Testing

Tests need to be updated for this fork. Coming soon.

Planned

There are a lot more events in the Hearthstone log that could theoretically be pulled out like using hero powers, attaching with minions, target spells, etc. Will add more event parsing as possible.

Frequently Asked Questions

Q. How do I see all the cards in my deck?

A. This module doesn't provide any functionality like that. This is just a log watcher that emits events that describe what it sees happening in the log. If you're building a deck tracker, you'll want to provide some kind of deck builder where users can fill out their deck beforehand. One helpful tool for this is HearthstoneJSON.com where you can get a JSON blob of all the Hearthstone card data. You could use that JSON data to do a card name autocomplete input, making it super easy for users to build their deck in your tool.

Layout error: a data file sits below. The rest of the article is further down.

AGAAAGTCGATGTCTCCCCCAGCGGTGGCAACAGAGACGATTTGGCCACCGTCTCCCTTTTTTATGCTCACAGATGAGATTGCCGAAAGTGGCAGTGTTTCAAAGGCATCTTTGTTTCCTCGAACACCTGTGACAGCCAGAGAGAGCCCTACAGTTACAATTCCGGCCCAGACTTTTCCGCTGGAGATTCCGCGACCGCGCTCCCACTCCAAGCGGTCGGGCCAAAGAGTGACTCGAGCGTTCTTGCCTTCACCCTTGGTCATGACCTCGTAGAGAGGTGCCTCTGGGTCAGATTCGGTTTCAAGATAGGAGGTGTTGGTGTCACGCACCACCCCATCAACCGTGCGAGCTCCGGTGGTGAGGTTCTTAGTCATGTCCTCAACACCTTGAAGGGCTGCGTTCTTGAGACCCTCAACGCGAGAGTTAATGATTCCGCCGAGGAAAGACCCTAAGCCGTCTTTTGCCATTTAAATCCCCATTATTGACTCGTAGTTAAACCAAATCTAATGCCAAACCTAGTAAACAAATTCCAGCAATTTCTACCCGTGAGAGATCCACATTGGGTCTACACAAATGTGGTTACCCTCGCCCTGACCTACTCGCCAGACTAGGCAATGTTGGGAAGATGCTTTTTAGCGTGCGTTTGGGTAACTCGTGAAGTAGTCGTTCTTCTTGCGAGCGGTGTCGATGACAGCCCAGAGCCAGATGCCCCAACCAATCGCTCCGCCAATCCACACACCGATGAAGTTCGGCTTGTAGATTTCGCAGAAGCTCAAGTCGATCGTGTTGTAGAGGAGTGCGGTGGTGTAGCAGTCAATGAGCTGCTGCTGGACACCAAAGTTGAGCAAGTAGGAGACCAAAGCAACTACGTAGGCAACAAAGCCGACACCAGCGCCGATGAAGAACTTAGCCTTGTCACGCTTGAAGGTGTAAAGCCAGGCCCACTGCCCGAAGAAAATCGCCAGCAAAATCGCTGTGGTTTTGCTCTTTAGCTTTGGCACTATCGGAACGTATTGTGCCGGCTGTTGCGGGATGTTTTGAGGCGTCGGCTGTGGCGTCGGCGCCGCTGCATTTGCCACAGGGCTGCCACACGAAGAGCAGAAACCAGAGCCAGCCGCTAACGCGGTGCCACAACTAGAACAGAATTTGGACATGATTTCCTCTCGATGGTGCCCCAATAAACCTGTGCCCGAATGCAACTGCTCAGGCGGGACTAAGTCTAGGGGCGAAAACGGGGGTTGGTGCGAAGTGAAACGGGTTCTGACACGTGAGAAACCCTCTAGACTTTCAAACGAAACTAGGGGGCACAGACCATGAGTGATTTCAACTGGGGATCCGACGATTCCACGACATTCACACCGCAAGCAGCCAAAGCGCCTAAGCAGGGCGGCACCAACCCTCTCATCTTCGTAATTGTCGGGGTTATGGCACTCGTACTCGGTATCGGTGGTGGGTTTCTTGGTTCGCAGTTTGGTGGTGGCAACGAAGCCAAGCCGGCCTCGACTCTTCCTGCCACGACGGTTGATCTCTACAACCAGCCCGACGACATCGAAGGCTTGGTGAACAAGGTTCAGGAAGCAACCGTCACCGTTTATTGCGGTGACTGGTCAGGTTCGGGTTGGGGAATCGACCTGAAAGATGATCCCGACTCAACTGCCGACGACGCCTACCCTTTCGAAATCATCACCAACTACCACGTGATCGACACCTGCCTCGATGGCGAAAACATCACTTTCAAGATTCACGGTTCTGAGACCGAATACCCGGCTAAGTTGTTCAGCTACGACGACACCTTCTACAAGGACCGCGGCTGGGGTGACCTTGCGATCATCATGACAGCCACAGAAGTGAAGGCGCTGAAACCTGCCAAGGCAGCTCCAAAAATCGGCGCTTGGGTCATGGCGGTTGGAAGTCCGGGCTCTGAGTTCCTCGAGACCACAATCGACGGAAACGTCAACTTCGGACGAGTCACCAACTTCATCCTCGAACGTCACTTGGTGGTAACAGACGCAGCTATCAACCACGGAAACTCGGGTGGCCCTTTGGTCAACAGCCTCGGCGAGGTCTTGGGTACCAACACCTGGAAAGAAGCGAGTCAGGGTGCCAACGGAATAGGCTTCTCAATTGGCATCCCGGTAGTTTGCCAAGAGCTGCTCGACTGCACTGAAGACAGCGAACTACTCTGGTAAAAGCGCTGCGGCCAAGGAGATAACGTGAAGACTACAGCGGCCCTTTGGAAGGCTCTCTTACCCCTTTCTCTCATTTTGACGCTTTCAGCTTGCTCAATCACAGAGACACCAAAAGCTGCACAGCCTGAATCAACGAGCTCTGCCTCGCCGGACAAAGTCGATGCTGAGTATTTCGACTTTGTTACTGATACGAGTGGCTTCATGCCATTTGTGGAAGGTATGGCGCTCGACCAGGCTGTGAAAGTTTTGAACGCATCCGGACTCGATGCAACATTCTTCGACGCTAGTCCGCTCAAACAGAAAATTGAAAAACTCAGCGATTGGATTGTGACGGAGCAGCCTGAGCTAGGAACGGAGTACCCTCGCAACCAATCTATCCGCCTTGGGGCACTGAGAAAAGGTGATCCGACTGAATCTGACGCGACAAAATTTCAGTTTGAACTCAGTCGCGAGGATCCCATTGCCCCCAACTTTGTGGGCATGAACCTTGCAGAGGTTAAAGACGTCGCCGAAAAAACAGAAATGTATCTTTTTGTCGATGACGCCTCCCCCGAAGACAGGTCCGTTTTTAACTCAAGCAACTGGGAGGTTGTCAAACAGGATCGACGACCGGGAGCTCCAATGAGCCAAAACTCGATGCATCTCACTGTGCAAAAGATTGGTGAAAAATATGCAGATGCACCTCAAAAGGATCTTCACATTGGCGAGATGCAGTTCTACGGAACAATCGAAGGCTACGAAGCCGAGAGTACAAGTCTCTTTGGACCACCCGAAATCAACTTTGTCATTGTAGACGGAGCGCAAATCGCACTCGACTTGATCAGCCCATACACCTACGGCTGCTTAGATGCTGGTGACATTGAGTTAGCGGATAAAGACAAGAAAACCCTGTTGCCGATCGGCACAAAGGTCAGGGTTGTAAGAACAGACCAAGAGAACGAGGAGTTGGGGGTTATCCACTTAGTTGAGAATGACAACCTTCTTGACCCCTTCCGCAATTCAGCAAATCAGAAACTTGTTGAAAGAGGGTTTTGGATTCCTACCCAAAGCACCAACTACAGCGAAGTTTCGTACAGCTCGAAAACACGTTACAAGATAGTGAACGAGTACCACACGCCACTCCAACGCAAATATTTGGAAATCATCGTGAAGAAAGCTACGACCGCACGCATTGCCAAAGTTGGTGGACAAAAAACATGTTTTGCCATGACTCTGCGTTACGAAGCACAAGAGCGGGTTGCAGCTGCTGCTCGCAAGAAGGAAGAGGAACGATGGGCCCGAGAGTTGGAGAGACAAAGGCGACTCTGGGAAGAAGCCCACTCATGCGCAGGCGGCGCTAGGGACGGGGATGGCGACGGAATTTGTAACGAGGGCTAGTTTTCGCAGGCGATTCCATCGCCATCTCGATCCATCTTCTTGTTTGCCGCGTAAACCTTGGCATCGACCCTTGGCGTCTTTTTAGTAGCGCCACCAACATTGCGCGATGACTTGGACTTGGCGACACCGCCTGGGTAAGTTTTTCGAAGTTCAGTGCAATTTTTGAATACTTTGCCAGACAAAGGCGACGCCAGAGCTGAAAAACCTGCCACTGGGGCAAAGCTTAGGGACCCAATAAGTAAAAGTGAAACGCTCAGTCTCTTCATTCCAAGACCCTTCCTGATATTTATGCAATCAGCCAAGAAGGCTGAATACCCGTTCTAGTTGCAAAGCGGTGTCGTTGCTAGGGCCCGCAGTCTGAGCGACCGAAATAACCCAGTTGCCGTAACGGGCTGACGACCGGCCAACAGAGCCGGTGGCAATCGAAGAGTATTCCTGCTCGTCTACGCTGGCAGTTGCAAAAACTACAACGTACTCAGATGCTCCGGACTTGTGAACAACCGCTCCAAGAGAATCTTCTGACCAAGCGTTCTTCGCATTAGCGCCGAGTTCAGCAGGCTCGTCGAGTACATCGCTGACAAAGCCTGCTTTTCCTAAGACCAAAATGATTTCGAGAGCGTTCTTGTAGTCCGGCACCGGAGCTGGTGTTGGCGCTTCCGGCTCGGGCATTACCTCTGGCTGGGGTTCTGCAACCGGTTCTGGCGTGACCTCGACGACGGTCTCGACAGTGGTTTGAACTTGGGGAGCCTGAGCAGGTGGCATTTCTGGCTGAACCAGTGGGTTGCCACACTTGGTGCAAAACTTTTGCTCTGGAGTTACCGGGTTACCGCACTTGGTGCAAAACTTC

Q. Did you build a deck tracker that uses your own log watcher module?

From the original authors before this fork:

A. Why yes I did! You can find my Hearthpal Tracker here.

Q. Why do some events seem to happen out of order?

A. This is not the fault of the log watcher. Hearthstone performs many things asynchronously even though the game appears to be very synchronous where things happen in a certain order. Unfortunately, Hearthstone does not always write to its own log file in the order in which things actually happened. For example, you may receive a game over event seconds before a card transition event, even if the transition occurred before the game ended. It's usually not a big deal but it's something to be aware of.